I officiated at a funeral today. That's not a new experience for me. In my 21 years at St. John's in Waterbury, I averaged a tad over 40 funerals a year. All told, I'm closing in on 1000 funerals. Not the kind of achievement you set out to accomplish....Yet, I am honored and humbled each time I'm involved in a funeral, no matter the circumstances. I've told the 30+ seminarians I've supervised and mentored that the most important things they'll ever do as priests is funerals.

I mean that. And I am privileged to have been a part of so many--for one thing, I'll never say dumb shit like "he's in a better place" or "God wanted her home....". I'm reliable for not saying dumb shit because I have no words at all to say in the face of death. I just sit with the survivors, help them plan the service and hold them if they want to be held.

Ben's mother called me yesterday--we've talked a lot since Saturday when Ben died in a horrendous accident while working on the family's property in New Hampshire--and she said "I feel out of control!" I told her--which is the limit of my conversation with people who have lost someone they love like a rock, "you are out of control. You are ultimately out of control." I wondered if I had tread too near the edge, but she sighed and said, "I am out of control. I have to give up being in control."

Oh, yes, beloved, when people die there is no 'control' to be in control of. When people die, a dear friend of mine wrote over 40 years ago (where does the time go?) when a friend of hers died in Viet  Nam, "it's like a bird flying into a window on a chill morning....."

Fix that, if you can.

You can't, give it up, no control/no control/no control....

In that approaching 1000 funerals, I've never be a part of one quite like Ben's.

He was only 19 when he died. Wednesday, the day before his funeral, he would have been 20. Imagine what that day was like for his parents---no, don't, you CAN'T imagine it and you shouldn't try. You just shouldn't. You and I cannot for a moment imagine what that was like unless you too have lost a child to death. And if you have done that, don't try to imagine because it would be too painful....

Anyway, I was going to the funeral home Wednesday night to pray the prayers for a Vigil with the family. I was to be there at 4:45 but a wreck in Middletown got me redirected and I didn't get there until 5:05. When I arrived there were several hundred people in line to speak to the family. I was carrying a Book of Common Prayer, which serves as my calling card since I haven't worn a clerical collar for decade or more, so people let me cut line. I told the family it was nonsense to try to do the prayers and told them we'd meet in the morning.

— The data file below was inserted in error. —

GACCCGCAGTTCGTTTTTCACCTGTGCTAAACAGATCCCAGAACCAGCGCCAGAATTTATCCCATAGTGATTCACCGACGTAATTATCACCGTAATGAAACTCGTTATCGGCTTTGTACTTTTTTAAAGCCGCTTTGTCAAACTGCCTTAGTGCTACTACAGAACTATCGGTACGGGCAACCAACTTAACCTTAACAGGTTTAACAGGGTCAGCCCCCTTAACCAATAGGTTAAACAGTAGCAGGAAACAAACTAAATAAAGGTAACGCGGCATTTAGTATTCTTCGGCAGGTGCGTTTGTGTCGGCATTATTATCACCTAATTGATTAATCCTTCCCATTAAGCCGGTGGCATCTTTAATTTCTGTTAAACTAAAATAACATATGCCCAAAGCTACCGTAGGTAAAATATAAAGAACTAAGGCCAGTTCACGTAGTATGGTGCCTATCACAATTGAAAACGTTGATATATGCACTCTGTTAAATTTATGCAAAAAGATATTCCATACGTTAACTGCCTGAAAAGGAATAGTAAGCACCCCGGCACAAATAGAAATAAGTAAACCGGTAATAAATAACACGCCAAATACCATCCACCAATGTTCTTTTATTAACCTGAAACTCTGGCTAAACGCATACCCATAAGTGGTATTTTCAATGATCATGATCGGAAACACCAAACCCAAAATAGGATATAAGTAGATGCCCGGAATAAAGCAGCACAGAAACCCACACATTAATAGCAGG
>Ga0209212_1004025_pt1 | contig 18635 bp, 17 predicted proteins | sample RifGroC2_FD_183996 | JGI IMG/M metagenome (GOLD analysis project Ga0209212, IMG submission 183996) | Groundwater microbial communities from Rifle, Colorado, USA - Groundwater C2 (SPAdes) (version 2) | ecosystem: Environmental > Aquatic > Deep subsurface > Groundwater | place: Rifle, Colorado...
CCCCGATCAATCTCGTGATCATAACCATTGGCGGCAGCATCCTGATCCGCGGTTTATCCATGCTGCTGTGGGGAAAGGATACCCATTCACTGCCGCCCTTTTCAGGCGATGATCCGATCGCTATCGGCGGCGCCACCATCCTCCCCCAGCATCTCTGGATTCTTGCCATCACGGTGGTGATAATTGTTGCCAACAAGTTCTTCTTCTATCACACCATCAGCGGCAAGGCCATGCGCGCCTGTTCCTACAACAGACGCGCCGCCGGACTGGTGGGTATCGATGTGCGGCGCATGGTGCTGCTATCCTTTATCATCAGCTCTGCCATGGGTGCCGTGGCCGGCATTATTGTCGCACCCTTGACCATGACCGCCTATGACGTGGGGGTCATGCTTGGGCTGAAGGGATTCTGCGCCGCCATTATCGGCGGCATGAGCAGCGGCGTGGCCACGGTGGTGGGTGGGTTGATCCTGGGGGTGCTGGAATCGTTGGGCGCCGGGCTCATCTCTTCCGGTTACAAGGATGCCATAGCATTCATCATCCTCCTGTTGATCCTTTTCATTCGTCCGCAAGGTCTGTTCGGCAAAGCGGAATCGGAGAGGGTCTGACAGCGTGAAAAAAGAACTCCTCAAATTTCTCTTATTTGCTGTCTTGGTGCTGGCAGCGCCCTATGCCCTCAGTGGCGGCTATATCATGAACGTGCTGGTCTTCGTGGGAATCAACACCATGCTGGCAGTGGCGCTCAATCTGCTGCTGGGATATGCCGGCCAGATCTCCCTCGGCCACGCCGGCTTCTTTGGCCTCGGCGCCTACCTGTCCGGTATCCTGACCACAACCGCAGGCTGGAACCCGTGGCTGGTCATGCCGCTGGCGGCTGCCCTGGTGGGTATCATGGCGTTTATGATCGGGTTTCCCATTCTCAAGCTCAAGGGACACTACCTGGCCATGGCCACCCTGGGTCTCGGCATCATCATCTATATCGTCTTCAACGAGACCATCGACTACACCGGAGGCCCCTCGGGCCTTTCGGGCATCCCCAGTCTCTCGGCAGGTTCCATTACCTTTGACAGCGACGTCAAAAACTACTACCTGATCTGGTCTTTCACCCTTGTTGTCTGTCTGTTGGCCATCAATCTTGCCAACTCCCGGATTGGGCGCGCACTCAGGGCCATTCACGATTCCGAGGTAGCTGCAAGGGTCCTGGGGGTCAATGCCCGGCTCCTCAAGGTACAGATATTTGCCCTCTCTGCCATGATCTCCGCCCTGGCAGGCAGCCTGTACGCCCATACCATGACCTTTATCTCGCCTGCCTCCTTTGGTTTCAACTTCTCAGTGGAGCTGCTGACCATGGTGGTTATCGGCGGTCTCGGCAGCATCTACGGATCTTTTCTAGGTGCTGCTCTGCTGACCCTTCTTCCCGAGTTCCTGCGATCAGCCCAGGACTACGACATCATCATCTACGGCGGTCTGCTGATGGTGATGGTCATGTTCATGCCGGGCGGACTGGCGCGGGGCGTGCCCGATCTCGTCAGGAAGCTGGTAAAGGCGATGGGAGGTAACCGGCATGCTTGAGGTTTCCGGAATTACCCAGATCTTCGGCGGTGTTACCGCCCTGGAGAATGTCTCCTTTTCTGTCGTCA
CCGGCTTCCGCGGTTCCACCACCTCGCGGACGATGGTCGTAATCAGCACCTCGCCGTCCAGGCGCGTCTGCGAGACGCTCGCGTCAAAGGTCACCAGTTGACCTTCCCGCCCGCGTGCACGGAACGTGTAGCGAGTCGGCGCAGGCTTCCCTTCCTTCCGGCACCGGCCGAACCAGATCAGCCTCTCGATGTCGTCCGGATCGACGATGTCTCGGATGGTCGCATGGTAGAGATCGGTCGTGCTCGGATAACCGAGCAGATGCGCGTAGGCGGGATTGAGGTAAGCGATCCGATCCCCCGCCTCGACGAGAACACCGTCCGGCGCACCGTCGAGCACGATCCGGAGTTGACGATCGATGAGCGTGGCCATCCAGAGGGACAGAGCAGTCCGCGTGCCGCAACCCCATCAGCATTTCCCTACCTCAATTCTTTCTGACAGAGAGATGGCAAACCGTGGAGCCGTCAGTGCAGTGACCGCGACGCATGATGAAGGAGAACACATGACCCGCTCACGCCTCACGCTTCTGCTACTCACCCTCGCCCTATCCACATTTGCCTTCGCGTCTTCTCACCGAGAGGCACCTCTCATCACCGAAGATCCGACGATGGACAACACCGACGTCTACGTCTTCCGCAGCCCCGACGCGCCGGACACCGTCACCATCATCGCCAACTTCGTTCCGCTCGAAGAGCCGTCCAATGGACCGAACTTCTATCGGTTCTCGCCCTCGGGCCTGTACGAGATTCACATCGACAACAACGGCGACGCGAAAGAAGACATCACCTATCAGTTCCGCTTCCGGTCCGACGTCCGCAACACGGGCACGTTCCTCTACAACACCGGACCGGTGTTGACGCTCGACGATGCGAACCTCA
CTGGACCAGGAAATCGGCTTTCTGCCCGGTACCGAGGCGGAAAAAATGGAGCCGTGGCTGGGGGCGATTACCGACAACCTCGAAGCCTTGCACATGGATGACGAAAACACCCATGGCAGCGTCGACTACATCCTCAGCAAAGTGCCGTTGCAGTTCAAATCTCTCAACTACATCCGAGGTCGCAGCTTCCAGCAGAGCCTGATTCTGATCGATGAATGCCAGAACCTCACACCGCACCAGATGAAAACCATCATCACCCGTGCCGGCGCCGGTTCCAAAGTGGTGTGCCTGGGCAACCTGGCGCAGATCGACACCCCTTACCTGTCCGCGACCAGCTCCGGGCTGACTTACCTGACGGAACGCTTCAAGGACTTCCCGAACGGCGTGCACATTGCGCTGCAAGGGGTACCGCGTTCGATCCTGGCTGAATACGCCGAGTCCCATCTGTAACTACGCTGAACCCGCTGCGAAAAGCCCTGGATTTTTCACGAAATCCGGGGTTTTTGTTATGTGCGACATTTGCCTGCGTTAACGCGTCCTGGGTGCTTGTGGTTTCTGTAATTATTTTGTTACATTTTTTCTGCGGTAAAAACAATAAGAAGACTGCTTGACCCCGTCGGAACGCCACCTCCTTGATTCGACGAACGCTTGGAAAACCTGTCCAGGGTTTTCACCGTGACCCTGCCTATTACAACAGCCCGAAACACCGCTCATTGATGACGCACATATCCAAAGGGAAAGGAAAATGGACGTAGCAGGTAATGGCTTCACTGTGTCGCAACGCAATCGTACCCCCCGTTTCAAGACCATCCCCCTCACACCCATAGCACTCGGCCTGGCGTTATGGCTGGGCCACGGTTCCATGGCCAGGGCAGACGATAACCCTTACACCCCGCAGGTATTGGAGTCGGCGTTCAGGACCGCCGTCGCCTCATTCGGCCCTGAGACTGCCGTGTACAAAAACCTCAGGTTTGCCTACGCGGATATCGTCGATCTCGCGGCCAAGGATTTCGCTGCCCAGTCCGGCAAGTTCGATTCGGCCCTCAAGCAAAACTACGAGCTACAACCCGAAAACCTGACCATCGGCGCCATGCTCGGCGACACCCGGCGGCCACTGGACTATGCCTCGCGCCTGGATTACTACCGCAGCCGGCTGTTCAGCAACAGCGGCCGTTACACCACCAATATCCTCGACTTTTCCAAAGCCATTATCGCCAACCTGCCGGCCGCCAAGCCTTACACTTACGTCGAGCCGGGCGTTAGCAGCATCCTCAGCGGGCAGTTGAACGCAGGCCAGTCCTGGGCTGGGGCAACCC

The service was at Holy Trinity in Middletown, thanks to their generosity, because St. James in Higganum wouldn't have held the crowd. St. James can seat 80 or so, packed in, and nearly 400 people showed up for the funeral.

At huge funerals like this, often only a few people receiver communion. But I ran through over 350 wafers as a disc of Ben's favorite music played. That and the fact that most everyone at the rail had wet eyes if not tears running down their faces, I realized this funeral was in the top 5% of all the funerals I have done for authentic grief.

Ben's aunt, who is a pediatrician, talked about how special he was and handed out stickers that said, "WWBFD?"--what would Ben Foisie do?

I never met him, but I do think, after all I heard and was told about him, that was a reasonable question. One to ponder. He was so authentic, sweet, accepting, loving, honest--'special', indeed--that trying to live as he would have lived had he been able to--might be a superlative way to live.

Altogether, a remarkable burial office. Altogether something that made me better, stronger, kinder, more open.

Just the gift that death should give. If we are only open to the giving....

Wednesday, July 19, 2017


Growing up, I had lots of family. I had 14 Jones first cousins and 4 Bradley first cousins, plus 12 aunts and uncles and Mammaw Jones.

Having moved around like I have, I lost contact with most of my cousins---all of whom were older than me. And, as time will do, all my aunts and uncles died off, Aunt Elsie Ours, my mother's youngest sister just last year at 92 was the last to die.

I'm an only child and Bern had a brother and sister who never married or had children. So, Josh and Mimi have no first cousins. Bern's sister died and her brother, Fr. Dan, is coming to visit on Friday.

Dan was a P.hd. psychologist  who taught at Temple University and when his parents died decided he should be a Roman Catholic priest. He has a church in Wellsburg, WV, which is in that northern panhandle of the state that pokes up into Pennsylvania. He is closer to Pittsburgh than to any of the few major cities of WV.

He's never met granddaughter #4, Ellie McCartney. So Tim and Mimi and Ellie are coming up on Saturday to meet Uncle Danny.